She had given the book to her husband for his birthday. Sadly, his sudden death prevented them from making the trip, but she decided to go ahead a few years later, inviting her sister, Janie, along as a companion. As she notes in the book, she advised her children she was going to make the trip and that she’d be spending their inheritance. They were all in. 

“It took a lot of planning,” she recalls. In 2011, there were no GPS programs in cars, but she relied on OnStar, the navigation system in her Buick Enclave, to route her trip. “Most of the time it routed just right, but a couple of times it made the trip longer than it should have been,” she says. “I really depended on it.” 

She put more than 13,000 miles on the car which, she says thankfully, never broke down. She also never felt afraid or threatened, “but then I never put myself in situations where I would be afraid.”

She didn’t have a fancy camera phone, just a “plain little old camera,” with which she captured hundreds of images of the places they went and friends they made.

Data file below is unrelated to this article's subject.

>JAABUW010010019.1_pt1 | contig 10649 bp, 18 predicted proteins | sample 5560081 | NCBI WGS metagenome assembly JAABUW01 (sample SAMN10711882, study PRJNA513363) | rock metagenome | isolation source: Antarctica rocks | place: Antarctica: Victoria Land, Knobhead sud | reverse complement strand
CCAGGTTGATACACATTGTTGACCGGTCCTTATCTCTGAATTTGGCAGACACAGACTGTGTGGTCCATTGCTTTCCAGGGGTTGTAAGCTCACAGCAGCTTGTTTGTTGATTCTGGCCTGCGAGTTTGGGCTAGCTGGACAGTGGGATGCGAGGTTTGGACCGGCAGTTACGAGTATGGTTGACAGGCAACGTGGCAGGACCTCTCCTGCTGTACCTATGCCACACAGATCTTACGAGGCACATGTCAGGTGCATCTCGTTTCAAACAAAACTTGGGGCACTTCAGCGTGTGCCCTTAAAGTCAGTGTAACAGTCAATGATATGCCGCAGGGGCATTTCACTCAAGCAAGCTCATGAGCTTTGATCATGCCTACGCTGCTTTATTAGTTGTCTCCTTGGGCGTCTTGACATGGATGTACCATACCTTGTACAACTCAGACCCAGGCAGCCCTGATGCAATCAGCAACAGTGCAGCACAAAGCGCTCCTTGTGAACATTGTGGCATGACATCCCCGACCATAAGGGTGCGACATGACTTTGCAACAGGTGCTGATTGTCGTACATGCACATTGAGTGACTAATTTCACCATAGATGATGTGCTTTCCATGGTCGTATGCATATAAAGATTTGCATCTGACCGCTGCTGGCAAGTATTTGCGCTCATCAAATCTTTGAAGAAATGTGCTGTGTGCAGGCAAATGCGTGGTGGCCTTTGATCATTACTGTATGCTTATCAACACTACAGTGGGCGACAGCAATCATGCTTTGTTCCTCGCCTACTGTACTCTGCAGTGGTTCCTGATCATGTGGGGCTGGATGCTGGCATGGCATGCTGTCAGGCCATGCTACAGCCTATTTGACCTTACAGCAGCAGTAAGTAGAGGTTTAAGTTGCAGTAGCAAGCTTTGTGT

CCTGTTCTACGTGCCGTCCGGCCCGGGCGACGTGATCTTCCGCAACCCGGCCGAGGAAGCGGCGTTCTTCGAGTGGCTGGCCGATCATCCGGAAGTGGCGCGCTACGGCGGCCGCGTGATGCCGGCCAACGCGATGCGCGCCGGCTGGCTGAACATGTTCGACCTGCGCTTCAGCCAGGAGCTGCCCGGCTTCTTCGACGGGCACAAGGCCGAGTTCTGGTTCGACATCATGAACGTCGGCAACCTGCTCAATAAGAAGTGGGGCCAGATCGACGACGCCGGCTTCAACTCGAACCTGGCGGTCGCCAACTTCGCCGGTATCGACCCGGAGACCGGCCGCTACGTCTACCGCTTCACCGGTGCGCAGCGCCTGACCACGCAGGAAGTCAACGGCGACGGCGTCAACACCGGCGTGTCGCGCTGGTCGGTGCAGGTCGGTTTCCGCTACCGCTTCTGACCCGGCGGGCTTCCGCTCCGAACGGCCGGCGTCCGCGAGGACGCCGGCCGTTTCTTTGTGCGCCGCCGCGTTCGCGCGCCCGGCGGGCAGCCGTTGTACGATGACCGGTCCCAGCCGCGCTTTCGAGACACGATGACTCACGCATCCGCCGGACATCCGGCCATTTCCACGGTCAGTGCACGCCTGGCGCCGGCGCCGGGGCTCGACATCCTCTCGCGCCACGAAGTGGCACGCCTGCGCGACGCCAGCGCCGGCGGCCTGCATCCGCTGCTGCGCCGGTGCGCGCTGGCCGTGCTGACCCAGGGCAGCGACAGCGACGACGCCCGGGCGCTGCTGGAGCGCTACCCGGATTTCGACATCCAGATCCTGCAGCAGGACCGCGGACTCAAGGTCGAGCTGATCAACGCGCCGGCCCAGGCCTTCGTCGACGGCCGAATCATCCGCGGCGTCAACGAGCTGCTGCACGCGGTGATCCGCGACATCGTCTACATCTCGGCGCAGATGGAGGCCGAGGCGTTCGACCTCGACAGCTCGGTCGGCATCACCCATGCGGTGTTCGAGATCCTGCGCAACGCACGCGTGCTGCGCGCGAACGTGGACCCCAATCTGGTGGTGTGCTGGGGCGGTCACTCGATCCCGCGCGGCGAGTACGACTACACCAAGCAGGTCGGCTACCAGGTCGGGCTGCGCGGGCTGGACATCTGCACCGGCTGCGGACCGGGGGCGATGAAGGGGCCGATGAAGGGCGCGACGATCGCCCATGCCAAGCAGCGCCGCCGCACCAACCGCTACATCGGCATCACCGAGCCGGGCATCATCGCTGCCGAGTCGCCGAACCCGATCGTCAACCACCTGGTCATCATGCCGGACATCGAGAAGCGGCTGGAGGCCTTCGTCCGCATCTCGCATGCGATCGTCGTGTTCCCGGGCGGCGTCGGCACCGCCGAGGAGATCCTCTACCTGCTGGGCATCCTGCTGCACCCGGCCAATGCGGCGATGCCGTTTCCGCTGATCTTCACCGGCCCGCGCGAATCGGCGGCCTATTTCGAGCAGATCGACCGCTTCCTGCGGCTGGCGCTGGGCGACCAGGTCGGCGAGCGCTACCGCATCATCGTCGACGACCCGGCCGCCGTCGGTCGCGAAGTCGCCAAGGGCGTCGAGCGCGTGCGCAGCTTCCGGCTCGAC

“We wanted to go to all the places Charles Kuralt visited,” she says, but she changed up the order of cities to accommodate the change of seasons. “He was a fly fisherman. He flew in and out of these places. He could do that, but I couldn’t go to Maine this week and Key West the next week. I just fixed the route so we would make a circle. The weather was just perfect every place we were.”

Lou Schell and her sister Janie Gass had their photo made with the plaque honoring Charles Kuralt at Magnolia Plantation in Charleston, SC.

They stayed a month at each destination, allowing them to absorb some of the character of their location, get to know the townspeople and see more than just the touristy sites. “I did things just like I lived there,” she recalls, including cooking, doing laundry and visiting local churches on Sundays and sometimes even playing the piano at their gatherings. (After all, she’d been playing since she was 9 years old and was the pianist for her Chatom Baptist Church and in demand for local weddings and funerals.)